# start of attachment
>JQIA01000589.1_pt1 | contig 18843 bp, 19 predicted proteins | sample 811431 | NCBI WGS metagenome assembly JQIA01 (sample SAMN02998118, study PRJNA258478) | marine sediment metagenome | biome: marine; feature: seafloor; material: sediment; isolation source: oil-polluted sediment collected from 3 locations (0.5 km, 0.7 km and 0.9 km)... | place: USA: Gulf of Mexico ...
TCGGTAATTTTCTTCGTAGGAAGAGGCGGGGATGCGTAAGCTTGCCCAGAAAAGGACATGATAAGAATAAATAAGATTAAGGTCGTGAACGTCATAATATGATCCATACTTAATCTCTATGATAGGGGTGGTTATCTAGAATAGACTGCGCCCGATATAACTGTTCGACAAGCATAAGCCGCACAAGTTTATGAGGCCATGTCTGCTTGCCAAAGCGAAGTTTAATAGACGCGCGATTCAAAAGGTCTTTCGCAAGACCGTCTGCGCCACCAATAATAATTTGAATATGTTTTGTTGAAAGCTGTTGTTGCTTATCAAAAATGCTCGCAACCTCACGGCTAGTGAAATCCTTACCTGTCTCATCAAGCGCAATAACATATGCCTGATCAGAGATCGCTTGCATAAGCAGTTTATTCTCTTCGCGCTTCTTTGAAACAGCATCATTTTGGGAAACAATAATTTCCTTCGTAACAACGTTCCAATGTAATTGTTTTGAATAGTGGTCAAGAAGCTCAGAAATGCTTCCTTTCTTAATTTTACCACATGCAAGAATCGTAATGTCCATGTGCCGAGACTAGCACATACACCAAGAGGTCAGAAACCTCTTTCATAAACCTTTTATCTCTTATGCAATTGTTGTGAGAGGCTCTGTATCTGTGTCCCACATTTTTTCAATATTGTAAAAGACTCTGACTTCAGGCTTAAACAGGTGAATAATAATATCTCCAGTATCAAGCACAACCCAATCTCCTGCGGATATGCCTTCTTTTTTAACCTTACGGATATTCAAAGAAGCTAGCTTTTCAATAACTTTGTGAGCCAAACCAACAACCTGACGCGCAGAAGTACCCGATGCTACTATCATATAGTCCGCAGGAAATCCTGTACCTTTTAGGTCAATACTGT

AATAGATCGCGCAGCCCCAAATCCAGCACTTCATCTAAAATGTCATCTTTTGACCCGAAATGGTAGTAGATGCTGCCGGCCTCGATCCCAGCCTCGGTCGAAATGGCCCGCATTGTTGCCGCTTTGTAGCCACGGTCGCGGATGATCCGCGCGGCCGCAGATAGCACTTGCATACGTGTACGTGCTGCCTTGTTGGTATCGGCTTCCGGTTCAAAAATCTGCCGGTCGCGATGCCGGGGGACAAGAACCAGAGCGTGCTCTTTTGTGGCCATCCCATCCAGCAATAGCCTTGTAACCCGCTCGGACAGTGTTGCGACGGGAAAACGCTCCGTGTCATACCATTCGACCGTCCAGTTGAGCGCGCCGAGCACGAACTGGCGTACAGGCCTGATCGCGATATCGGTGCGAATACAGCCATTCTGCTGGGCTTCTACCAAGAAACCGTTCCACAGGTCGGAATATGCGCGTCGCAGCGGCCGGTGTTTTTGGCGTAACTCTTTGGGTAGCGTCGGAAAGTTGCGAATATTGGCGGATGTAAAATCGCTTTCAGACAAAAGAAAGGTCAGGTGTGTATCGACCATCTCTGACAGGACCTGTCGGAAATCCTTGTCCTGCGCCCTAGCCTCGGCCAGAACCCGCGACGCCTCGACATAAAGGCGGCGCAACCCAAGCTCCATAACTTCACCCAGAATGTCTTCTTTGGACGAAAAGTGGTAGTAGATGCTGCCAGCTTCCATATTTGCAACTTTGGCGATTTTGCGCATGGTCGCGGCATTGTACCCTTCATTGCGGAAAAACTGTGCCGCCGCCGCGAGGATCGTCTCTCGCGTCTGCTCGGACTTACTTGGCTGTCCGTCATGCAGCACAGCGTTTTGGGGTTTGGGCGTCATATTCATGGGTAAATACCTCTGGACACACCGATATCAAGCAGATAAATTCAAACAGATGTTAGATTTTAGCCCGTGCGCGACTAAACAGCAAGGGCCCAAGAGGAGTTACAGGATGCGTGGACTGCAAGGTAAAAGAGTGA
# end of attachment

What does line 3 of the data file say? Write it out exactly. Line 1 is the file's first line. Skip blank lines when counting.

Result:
AATAGATCGCGCAGCCCCAAATCCAGCACTTCATCTAAAATGTCATCTTTTGACCCGAAATGGTAGTAGATGCTGCCGGCCTCGATCCCAGCCTCGGTCGAAATGGCCCGCATTGTTGCCGCTTTGTAGCCACGGTCGCGGATGATCCGCGCGGCCGCAGATAGCACTTGCATACGTGTACGTGCTGCCTTGTTGGTATCGGCTTCCGGTTCAAAAATCTGCCGGTCGCGATGCCGGGGGACAAGAACCAGAGCGTGCTCTTTTGTGGCCATCCCATCCAGCAATAGCCTTGTAACCCGCTCGGACAGTGTTGCGACGGGAAAACGCTCCGTGTCATACCATTCGACCGTCCAGTTGAGCGCGCCGAGCACGAACTGGCGTACAGGCCTGATCGCGATATCGGTGCGAATACAGCCATTCTGCTGGGCTTCTACCAAGAAACCGTTCCACAGGTCGGAATATGCGCGTCGCAGCGGCCGGTGTTTTTGGCGTAACTCTTTGGGTAGCGTCGGAAAGTTGCGAATATTGGCGGATGTAAAATCGCTTTCAGACAAAAGAAAGGTCAGGTGTGTATCGACCATCTCTGACAGGACCTGTCGGAAATCCTTGTCCTGCGCCCTAGCCTCGGCCAGAACCCGCGACGCCTCGACATAAAGGCGGCGCAACCCAAGCTCCATAACTTCACCCAGAATGTCTTCTTTGGACGAAAAGTGGTAGTAGATGCTGCCAGCTTCCATATTTGCAACTTTGGCGATTTTGCGCATGGTCGCGGCATTGTACCCTTCATTGCGGAAAAACTGTGCCGCCGCCGCGAGGATCGTCTCTCGCGTCTGCTCGGACTTACTTGGCTGTCCGTCATGCAGCACAGCGTTTTGGGGTTTGGGCGTCATATTCATGGGTAAATACCTCTGGACACACCGATATCAAGCAGATAAATTCAAACAGATGTTAGATTTTAGCCCGTGCGCGACTAAACAGCAAGGGCCCAAGAGGAGTTACAGGATGCGTGGACTGCAAGGTAAAAGAGTGA